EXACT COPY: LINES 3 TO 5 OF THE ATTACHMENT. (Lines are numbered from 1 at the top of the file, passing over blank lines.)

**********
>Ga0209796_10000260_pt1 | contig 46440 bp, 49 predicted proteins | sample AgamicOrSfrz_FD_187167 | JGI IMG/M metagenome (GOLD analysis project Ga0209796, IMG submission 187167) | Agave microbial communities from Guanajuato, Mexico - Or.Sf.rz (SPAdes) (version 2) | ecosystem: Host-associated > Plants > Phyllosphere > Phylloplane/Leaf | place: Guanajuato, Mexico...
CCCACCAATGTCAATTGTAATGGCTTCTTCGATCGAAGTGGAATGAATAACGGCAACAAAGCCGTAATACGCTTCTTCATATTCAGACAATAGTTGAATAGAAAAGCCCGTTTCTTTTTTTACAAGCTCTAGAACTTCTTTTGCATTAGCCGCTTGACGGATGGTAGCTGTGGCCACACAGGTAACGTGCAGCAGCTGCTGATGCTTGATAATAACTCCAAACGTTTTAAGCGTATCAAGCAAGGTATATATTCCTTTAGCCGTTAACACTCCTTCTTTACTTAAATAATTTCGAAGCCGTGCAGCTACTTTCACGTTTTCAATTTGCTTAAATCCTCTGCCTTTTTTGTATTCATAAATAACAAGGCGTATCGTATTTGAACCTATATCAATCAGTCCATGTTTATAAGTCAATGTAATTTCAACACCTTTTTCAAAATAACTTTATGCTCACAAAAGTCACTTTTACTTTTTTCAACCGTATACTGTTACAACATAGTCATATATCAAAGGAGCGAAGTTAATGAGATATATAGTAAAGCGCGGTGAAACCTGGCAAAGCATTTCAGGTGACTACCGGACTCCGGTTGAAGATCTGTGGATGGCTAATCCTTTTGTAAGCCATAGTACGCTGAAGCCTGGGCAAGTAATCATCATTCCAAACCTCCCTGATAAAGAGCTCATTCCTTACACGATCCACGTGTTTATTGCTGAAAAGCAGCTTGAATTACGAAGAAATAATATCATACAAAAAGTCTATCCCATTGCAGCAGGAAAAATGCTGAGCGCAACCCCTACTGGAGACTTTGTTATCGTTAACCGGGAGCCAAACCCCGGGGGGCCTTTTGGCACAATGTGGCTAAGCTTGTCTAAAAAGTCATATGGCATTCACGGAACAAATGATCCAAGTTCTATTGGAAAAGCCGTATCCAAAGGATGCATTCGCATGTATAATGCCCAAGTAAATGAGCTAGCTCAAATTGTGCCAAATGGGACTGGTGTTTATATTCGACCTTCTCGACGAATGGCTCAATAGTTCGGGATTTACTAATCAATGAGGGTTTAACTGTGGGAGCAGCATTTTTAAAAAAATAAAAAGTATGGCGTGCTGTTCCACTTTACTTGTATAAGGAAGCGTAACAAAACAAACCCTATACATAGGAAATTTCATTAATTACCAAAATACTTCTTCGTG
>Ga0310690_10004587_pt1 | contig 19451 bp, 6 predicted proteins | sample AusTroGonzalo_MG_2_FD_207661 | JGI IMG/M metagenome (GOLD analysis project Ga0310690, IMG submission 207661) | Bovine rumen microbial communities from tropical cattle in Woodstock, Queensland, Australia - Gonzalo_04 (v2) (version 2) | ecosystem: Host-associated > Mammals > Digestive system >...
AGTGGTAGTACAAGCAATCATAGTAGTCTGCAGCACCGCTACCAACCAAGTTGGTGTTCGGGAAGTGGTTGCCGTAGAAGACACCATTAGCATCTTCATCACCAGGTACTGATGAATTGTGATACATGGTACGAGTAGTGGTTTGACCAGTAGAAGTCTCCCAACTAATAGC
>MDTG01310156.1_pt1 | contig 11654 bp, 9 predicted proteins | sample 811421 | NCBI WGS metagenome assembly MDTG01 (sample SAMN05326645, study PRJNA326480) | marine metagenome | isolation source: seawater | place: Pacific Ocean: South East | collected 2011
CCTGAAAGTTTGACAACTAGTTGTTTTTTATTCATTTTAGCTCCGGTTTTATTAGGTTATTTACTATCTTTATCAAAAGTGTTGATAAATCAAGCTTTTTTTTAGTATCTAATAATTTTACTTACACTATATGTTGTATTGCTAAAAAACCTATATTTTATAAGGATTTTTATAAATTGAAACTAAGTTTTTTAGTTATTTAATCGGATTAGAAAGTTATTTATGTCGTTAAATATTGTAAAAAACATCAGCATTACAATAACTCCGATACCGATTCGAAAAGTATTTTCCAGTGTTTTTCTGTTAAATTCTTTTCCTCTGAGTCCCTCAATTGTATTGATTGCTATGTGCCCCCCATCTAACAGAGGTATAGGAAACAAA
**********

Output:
>Ga0310690_10004587_pt1 | contig 19451 bp, 6 predicted proteins | sample AusTroGonzalo_MG_2_FD_207661 | JGI IMG/M metagenome (GOLD analysis project Ga0310690, IMG submission 207661) | Bovine rumen microbial communities from tropical cattle in Woodstock, Queensland, Australia - Gonzalo_04 (v2) (version 2) | ecosystem: Host-associated > Mammals > Digestive system >...
AGTGGTAGTACAAGCAATCATAGTAGTCTGCAGCACCGCTACCAACCAAGTTGGTGTTCGGGAAGTGGTTGCCGTAGAAGACACCATTAGCATCTTCATCACCAGGTACTGATGAATTGTGATACATGGTACGAGTAGTGGTTTGACCAGTAGAAGTCTCCCAACTAATAGC
>MDTG01310156.1_pt1 | contig 11654 bp, 9 predicted proteins | sample 811421 | NCBI WGS metagenome assembly MDTG01 (sample SAMN05326645, study PRJNA326480) | marine metagenome | isolation source: seawater | place: Pacific Ocean: South East | collected 2011